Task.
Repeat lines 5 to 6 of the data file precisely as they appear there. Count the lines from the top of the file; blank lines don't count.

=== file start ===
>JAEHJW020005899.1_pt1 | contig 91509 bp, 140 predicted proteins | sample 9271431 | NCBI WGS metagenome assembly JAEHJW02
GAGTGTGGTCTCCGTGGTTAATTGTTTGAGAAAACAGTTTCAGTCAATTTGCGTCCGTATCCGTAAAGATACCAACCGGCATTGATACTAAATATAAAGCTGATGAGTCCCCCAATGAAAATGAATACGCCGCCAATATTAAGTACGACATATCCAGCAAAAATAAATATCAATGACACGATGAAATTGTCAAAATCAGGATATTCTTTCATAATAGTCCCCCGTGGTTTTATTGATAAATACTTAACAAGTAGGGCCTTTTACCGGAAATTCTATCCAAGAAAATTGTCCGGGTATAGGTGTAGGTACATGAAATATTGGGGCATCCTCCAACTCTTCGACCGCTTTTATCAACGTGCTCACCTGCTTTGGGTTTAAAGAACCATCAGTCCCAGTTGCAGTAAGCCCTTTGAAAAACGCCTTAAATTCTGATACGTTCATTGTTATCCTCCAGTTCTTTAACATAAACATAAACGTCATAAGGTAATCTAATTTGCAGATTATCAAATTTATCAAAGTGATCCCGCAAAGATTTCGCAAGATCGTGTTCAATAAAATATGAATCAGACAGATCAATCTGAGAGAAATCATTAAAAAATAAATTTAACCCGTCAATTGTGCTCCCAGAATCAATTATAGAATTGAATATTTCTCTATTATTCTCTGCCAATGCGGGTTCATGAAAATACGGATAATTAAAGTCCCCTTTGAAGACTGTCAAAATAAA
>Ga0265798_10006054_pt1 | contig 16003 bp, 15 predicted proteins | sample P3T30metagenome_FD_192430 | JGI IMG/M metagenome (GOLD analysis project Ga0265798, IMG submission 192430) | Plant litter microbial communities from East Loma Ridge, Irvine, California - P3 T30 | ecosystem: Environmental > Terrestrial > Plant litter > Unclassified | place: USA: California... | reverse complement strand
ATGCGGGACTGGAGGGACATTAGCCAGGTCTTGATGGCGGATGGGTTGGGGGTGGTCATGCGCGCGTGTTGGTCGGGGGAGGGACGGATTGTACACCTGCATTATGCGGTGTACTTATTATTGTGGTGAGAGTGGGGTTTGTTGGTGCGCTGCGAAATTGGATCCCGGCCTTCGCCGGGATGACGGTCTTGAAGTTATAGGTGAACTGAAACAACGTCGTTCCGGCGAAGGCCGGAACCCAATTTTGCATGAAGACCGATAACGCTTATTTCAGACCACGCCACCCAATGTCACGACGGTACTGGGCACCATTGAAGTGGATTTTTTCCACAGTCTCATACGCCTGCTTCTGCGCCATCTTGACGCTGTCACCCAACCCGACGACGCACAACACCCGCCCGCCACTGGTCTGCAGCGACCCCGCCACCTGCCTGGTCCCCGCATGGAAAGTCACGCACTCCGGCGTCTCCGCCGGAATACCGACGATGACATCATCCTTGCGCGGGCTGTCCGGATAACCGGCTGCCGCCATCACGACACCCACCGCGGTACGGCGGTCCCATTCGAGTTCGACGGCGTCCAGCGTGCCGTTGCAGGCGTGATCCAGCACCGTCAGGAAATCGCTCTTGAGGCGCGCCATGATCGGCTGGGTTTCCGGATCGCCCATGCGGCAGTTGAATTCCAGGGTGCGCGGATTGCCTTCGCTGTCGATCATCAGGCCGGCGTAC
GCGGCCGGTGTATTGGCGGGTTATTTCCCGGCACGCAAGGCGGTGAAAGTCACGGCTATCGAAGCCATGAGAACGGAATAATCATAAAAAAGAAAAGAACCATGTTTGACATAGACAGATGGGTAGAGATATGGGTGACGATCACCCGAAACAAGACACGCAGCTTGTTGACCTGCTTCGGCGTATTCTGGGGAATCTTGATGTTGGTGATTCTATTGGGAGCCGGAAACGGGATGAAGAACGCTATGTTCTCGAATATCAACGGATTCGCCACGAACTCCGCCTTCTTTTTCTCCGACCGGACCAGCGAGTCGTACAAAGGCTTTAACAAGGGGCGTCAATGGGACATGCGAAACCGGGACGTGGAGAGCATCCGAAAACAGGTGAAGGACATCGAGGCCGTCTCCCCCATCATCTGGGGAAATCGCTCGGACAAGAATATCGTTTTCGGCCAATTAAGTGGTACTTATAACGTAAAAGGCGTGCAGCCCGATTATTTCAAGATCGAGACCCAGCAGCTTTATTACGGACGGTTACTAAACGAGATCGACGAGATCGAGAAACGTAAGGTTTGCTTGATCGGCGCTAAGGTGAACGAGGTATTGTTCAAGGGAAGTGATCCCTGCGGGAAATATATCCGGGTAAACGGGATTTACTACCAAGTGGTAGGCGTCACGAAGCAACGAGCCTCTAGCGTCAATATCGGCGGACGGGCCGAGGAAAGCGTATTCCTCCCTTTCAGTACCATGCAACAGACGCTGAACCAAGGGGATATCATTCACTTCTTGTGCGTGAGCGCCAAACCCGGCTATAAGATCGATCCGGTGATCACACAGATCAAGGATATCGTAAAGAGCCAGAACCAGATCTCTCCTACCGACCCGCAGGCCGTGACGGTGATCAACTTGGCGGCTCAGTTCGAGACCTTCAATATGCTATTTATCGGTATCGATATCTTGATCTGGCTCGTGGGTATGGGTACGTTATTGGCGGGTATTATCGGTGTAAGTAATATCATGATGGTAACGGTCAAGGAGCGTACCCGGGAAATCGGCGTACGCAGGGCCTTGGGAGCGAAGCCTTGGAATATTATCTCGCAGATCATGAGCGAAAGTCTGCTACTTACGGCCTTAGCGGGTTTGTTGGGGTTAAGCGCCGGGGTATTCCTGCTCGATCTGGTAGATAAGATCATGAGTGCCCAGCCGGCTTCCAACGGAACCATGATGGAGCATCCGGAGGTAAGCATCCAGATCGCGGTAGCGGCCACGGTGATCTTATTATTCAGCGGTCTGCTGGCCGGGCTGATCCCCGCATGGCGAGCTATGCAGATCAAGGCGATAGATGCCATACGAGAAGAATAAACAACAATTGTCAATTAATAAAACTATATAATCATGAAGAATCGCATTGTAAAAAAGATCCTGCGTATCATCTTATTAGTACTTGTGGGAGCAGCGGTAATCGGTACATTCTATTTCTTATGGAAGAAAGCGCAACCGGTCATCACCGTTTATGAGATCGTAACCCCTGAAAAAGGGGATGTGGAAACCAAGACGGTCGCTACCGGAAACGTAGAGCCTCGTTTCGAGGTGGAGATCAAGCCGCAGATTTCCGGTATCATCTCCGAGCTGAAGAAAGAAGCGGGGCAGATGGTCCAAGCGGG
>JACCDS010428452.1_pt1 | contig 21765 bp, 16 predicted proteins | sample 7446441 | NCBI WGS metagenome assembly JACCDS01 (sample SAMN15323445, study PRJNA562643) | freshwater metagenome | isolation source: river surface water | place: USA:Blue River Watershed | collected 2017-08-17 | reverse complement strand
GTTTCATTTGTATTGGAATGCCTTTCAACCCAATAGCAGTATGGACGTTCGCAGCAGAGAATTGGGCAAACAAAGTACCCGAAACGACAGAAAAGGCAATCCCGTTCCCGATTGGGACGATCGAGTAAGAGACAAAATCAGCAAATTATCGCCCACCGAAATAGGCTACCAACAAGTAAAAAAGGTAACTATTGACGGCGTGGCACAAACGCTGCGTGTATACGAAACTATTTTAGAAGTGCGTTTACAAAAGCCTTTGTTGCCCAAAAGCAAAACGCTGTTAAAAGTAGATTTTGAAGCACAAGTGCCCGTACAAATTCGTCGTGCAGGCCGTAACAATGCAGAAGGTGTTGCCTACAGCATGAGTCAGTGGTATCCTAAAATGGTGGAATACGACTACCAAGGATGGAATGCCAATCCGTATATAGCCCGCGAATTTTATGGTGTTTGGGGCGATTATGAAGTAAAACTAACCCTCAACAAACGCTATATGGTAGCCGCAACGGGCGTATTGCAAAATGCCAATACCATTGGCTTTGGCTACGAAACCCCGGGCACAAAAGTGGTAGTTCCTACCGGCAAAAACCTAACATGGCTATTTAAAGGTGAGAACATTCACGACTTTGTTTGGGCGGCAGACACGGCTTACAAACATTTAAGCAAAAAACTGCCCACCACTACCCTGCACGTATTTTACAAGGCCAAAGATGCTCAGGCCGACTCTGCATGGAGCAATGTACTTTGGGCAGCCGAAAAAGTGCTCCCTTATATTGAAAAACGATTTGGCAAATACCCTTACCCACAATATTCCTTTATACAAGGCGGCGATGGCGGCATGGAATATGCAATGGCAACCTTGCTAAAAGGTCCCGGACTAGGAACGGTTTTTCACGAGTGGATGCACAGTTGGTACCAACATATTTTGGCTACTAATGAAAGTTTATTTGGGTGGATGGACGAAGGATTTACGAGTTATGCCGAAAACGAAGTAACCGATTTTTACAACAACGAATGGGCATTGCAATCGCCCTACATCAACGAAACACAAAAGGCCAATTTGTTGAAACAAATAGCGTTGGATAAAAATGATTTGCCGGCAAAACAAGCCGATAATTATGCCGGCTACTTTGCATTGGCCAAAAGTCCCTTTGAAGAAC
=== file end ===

GCGGCCGGTGTATTGGCGGGTTATTTCCCGGCACGCAAGGCGGTGAAAGTCACGGCTATCGAAGCCATGAGAACGGAATAATCATAAAAAAGAAAAGAACCATGTTTGACATAGACAGATGGGTAGAGATATGGGTGACGATCACCCGAAACAAGACACGCAGCTTGTTGACCTGCTTCGGCGTATTCTGGGGAATCTTGATGTTGGTGATTCTATTGGGAGCCGGAAACGGGATGAAGAACGCTATGTTCTCGAATATCAACGGATTCGCCACGAACTCCGCCTTCTTTTTCTCCGACCGGACCAGCGAGTCGTACAAAGGCTTTAACAAGGGGCGTCAATGGGACATGCGAAACCGGGACGTGGAGAGCATCCGAAAACAGGTGAAGGACATCGAGGCCGTCTCCCCCATCATCTGGGGAAATCGCTCGGACAAGAATATCGTTTTCGGCCAATTAAGTGGTACTTATAACGTAAAAGGCGTGCAGCCCGATTATTTCAAGATCGAGACCCAGCAGCTTTATTACGGACGGTTACTAAACGAGATCGACGAGATCGAGAAACGTAAGGTTTGCTTGATCGGCGCTAAGGTGAACGAGGTATTGTTCAAGGGAAGTGATCCCTGCGGGAAATATATCCGGGTAAACGGGATTTACTACCAAGTGGTAGGCGTCACGAAGCAACGAGCCTCTAGCGTCAATATCGGCGGACGGGCCGAGGAAAGCGTATTCCTCCCTTTCAGTACCATGCAACAGACGCTGAACCAAGGGGATATCATTCACTTCTTGTGCGTGAGCGCCAAACCCGGCTATAAGATCGATCCGGTGATCACACAGATCAAGGATATCGTAAAGAGCCAGAACCAGATCTCTCCTACCGACCCGCAGGCCGTGACGGTGATCAACTTGGCGGCTCAGTTCGAGACCTTCAATATGCTATTTATCGGTATCGATATCTTGATCTGGCTCGTGGGTATGGGTACGTTATTGGCGGGTATTATCGGTGTAAGTAATATCATGATGGTAACGGTCAAGGAGCGTACCCGGGAAATCGGCGTACGCAGGGCCTTGGGAGCGAAGCCTTGGAATATTATCTCGCAGATCATGAGCGAAAGTCTGCTACTTACGGCCTTAGCGGGTTTGTTGGGGTTAAGCGCCGGGGTATTCCTGCTCGATCTGGTAGATAAGATCATGAGTGCCCAGCCGGCTTCCAACGGAACCATGATGGAGCATCCGGAGGTAAGCATCCAGATCGCGGTAGCGGCCACGGTGATCTTATTATTCAGCGGTCTGCTGGCCGGGCTGATCCCCGCATGGCGAGCTATGCAGATCAAGGCGATAGATGCCATACGAGAAGAATAAACAACAATTGTCAATTAATAAAACTATATAATCATGAAGAATCGCATTGTAAAAAAGATCCTGCGTATCATCTTATTAGTACTTGTGGGAGCAGCGGTAATCGGTACATTCTATTTCTTATGGAAGAAAGCGCAACCGGTCATCACCGTTTATGAGATCGTAACCCCTGAAAAAGGGGATGTGGAAACCAAGACGGTCGCTACCGGAAACGTAGAGCCTCGTTTCGAGGTGGAGATCAAGCCGCAGATTTCCGGTATCATCTCCGAGCTGAAGAAAGAAGCGGGGCAGATGGTCCAAGCGGG
>JACCDS010428452.1_pt1 | contig 21765 bp, 16 predicted proteins | sample 7446441 | NCBI WGS metagenome assembly JACCDS01 (sample SAMN15323445, study PRJNA562643) | freshwater metagenome | isolation source: river surface water | place: USA:Blue River Watershed | collected 2017-08-17 | reverse complement strand